When a rich young ruler came to Jesus and asked,   “Good Teacher, what shall I do to inherit eternal life?” Jesus answered him, “Why do you call Me good? No one is good except God alone. (Mark 10:18)

Luke 5:32 “I have not come to call the righteous, but sinners to repentance.”

Earlier we read Jesus’ illustration of ninety-nine righteous persons who did not need to repent.   It’s good for us to recount who Jesus is answering as He employs this rhetorical device with a group who doesn’t believe they need to repent! There aren’t righteous people out there just waiting for God to find them. There are only lost and confused people who God stirs by His Spirit to see their need to trust Him. A God who spares no expense to seek them out and serve them! A God who is so self-emptying that he enters our ‘lostness’, our vulnerability, and serves among us as one of us.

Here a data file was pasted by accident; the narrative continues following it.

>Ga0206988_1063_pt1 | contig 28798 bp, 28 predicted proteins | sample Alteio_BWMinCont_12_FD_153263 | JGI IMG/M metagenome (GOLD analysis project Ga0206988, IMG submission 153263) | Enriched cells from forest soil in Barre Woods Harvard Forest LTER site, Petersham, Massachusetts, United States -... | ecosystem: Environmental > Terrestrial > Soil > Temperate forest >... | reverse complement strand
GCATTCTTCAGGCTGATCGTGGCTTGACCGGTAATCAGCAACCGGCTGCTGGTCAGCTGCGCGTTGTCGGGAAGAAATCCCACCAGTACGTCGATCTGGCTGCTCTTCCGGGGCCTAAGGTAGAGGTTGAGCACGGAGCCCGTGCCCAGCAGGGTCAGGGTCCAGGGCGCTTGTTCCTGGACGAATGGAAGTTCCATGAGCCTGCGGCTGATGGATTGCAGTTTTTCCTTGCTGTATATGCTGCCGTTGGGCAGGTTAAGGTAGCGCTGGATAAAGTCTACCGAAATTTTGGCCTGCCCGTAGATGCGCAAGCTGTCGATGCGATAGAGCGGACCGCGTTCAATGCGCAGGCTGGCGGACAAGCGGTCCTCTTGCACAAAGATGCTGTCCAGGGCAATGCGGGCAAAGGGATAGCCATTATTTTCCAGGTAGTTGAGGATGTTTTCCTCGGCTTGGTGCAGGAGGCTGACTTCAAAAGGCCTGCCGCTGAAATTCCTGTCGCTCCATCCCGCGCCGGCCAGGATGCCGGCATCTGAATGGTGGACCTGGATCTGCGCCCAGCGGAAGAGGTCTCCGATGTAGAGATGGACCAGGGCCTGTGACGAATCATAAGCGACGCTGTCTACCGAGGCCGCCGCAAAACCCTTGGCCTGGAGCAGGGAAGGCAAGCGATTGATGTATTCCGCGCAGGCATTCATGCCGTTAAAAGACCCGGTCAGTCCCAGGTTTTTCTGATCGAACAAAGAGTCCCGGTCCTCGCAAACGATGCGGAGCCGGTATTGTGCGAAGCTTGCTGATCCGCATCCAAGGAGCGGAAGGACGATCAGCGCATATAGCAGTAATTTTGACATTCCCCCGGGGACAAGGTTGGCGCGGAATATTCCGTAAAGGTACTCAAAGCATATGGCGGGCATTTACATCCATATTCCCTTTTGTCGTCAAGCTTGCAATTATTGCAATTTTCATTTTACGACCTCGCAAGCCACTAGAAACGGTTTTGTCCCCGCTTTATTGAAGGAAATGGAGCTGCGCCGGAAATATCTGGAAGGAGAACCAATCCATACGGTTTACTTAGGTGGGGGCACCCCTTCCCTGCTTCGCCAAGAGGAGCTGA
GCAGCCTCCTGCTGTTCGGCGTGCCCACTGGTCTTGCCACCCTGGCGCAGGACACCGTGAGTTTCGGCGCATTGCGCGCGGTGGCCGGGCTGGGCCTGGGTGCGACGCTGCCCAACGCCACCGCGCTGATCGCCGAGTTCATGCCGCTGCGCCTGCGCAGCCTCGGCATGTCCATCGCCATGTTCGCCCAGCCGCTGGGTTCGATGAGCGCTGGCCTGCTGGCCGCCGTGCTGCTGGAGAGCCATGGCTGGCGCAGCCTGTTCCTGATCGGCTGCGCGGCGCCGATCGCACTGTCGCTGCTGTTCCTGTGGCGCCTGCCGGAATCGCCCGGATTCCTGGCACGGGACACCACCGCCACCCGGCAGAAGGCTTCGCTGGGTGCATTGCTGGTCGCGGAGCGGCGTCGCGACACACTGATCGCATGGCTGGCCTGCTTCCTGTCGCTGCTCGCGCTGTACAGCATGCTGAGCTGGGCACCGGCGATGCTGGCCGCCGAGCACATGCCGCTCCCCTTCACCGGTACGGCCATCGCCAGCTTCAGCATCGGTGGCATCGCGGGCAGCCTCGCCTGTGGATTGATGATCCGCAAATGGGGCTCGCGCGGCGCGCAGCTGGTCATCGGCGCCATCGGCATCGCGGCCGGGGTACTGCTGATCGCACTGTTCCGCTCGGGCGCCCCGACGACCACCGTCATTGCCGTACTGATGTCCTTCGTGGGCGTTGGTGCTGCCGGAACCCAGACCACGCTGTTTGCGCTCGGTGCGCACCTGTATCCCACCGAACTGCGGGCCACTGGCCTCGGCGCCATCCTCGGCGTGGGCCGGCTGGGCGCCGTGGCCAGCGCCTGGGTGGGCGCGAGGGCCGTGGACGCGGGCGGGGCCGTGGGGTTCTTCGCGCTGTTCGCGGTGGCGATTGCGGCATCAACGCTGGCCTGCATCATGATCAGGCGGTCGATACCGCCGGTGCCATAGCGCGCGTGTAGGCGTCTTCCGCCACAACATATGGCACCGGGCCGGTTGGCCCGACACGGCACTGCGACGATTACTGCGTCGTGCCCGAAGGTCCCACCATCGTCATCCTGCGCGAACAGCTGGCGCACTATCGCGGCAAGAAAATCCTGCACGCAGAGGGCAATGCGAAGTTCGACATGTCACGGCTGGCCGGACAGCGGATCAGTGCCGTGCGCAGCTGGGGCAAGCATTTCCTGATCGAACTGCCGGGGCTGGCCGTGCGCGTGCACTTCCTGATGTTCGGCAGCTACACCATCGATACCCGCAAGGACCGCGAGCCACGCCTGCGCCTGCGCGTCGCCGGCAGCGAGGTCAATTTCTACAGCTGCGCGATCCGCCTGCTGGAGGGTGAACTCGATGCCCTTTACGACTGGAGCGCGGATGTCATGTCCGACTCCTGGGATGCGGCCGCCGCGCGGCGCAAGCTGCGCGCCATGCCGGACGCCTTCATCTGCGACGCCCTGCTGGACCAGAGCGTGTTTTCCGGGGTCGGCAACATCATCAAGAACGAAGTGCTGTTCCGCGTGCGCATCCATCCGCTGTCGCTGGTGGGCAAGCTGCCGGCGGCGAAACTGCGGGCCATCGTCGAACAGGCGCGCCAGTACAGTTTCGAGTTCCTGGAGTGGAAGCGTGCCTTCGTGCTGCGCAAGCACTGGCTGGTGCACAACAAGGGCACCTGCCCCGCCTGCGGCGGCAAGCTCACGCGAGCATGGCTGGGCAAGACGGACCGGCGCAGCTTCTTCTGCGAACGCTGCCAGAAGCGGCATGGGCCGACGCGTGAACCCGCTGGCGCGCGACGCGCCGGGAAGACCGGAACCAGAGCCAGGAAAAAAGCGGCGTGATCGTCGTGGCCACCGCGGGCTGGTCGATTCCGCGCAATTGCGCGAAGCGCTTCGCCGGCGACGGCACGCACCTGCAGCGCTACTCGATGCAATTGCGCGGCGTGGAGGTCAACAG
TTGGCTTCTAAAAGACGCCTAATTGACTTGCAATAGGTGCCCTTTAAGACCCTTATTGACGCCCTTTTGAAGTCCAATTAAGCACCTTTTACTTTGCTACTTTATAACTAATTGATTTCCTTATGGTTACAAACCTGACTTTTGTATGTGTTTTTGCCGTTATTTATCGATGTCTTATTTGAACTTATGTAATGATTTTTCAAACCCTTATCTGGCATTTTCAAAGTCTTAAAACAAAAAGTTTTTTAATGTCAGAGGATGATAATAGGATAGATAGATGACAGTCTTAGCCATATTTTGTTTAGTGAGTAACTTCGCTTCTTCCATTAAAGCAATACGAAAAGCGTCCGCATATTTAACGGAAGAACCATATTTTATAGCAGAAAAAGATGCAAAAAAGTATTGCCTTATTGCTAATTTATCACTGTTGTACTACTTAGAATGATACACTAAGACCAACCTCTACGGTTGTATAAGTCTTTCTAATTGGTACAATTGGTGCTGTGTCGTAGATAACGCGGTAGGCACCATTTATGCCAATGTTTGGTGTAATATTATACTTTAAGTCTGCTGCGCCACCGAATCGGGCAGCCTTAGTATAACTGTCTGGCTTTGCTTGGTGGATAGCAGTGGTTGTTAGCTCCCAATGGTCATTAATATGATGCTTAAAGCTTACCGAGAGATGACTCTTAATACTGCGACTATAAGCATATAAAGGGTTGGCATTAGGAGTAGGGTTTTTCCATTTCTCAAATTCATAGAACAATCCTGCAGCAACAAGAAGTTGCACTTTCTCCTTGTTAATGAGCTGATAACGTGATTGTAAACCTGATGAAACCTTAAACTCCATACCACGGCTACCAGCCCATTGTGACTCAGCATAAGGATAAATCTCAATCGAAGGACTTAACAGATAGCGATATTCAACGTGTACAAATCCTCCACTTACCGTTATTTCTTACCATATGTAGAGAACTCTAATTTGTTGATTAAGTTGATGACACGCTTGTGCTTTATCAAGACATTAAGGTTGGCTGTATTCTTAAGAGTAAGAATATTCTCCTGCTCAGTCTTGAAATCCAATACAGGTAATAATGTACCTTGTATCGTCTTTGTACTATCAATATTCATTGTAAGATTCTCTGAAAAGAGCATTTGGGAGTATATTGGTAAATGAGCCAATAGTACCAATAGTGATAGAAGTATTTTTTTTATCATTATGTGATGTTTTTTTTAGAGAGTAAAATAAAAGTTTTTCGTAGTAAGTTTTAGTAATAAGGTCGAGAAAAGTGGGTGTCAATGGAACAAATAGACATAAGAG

But Jesus doesn’t stop with a rescued sheep or a recaptured coin. In His 3rd parable beginning in verse 11, we are introduced to a Father with two sons, many servants and a wealthy estate. The youngest son asks his Father to give him his portion of the estate while he’s still living, which in that culture is tantamount to saying, “Drop Dead, Dad!” But His Father gave it to him. What did the prodigal do to deserve a Father like that? He took the money and ran!  He wasted his inheritance on riotous living, and then comes to the end of himself while slopping pigs and so hungry he could eat the corn cobs being fed to them. (Not a very bright future for a Jewish boy.) Then he thinks to Himself, “I have a Father with servants who are not going hungry tonight! I’m goin’ home!” Along the way he contrives a very self-deprecating speech about how he’s not worthy to be called a son anymore, but before he can even get it all out His Father, from a long way off, is already running out to meet him! Eugene Peterson renders it this way: